GAMBRILLS, Md (WMAR) — It’s the latest in the battle over COVID-19 restrictions in Anne Arundel County. Monday, a judge will hear arguments over the indoor and outdoor dining ban.
"We are really just trying to survive to get through til the end of it and still have a building and employees to come back to," said James King.
King, the owner of multiple restaurants in Anne Arundel County, said that might not be possible for many small businesses under the new restrictions: moving restaurants to take out only.
"Unfortunately for full services restaurants, many of us it’s just not... It’s %200-300 a day so the revenue is just not there to support the staff. There’s a lot of waste with perishable products. You are constantly throwing product out and quite frankly, it would really mean closing restaurants," said King.
Earlier this month, County Executive Steuart Pittman shut down indoor and outdoor dining to limit the spread of COVID-19.
"We understand that this is going to be a burden for our residents and none of us wanted to make these decisions," said Pittman during a virtual press conference on Dec. 10.
But four restaurant owners filed an immediate injunction, arguing they were being singled out when other businesses like casinos could remain open.
On the very day the four-week ban was to take effect, a judge granted a temporary injunction, allowing the county to stay at 25 percent indoor dining capacity until the hearing Monday.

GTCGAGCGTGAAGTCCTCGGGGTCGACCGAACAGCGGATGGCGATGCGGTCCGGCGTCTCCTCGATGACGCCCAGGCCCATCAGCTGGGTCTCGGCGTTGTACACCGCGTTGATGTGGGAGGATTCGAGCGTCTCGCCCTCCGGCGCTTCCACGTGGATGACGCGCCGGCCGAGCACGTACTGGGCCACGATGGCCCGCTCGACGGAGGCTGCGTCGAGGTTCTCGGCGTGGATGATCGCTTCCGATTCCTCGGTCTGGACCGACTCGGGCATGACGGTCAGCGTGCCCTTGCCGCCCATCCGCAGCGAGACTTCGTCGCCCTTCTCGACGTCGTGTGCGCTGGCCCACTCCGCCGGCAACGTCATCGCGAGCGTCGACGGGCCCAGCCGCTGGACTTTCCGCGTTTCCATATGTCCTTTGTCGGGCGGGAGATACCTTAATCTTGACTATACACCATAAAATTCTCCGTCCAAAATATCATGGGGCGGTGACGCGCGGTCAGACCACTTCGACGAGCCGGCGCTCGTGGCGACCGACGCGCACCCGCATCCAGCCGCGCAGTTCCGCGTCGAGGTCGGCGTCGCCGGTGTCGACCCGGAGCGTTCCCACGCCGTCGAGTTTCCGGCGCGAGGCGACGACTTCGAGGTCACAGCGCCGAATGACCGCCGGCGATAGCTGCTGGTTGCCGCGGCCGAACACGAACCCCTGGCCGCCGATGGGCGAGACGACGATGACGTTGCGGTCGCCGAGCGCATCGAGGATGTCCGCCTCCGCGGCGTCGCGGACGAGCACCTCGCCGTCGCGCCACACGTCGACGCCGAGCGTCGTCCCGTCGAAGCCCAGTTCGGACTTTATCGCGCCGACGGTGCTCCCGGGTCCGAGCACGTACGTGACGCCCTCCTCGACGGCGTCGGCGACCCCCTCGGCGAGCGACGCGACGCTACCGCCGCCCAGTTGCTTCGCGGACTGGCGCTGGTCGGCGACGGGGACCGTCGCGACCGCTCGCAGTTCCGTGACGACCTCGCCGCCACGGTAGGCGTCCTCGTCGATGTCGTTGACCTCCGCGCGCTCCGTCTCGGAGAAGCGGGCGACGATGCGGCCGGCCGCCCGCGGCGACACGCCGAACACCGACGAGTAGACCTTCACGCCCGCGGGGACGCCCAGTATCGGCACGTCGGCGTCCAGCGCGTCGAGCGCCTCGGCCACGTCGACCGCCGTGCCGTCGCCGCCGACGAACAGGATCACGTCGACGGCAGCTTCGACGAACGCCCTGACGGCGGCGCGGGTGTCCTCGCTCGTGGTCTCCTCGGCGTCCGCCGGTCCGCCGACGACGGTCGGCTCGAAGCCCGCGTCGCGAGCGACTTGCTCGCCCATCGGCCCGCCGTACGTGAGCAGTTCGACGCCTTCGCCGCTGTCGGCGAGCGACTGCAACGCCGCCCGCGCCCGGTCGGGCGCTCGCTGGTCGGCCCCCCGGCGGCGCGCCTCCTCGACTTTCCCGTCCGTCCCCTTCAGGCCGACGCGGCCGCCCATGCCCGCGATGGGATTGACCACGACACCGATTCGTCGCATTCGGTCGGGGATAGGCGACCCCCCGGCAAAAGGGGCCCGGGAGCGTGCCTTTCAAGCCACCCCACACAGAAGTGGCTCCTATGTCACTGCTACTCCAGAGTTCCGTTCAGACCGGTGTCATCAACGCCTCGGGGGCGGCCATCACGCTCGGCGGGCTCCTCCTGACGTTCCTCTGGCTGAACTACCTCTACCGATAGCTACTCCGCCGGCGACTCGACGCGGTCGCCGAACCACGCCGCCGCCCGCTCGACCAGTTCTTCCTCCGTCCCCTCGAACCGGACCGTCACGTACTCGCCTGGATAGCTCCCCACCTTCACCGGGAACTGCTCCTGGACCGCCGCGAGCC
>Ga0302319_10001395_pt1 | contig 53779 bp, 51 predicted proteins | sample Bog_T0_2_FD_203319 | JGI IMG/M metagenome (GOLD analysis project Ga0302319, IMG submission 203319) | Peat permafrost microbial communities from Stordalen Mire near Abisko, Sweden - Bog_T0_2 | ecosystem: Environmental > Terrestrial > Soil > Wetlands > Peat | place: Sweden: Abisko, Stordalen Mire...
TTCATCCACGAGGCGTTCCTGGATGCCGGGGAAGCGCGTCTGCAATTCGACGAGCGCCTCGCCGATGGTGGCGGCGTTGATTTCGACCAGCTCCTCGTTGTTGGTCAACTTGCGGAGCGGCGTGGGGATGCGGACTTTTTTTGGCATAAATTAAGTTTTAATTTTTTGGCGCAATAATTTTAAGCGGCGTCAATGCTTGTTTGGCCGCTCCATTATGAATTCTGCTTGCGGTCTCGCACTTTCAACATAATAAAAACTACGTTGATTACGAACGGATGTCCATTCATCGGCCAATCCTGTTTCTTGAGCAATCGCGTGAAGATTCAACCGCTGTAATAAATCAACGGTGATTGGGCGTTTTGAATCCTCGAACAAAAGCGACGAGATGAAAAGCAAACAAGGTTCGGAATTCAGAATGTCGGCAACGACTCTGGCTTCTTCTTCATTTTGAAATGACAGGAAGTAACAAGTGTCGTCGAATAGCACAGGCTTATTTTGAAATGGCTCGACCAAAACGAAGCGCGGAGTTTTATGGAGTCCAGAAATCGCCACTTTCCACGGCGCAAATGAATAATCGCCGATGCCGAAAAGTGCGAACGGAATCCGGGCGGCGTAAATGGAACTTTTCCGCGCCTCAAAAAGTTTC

King said they want to see the county adapt the statewide 50 percent indoor capacity limit. He believes they have done it safely. His restaurant group Titan Hospitality Group went 8 months without a case.
"We have face masks. We have gloves. We have social distancing. We have ventilation systems that replace the air multiple times per hour," said King.
"These are facilities where people can’t wear masks and where the virus is being spread at higher rates than retail or any other business activities short of social gatherings.," said Pittman.
But King believes the ban will make things worse, pushing more people to gather in homes.
"You are gonna take people out of very safe environments that’s proven to be safe and works, drive them into unsafe environments with no masks, no social distancing, no gloves and you're gonna see hospitalizations go up and you’re gonna see the spread go up," said King.
King and the other restaurateurs started the Maryland Restaurant Coalition, petitioning against the restrictions.
The hearing is taking place Monday at 9 a.m.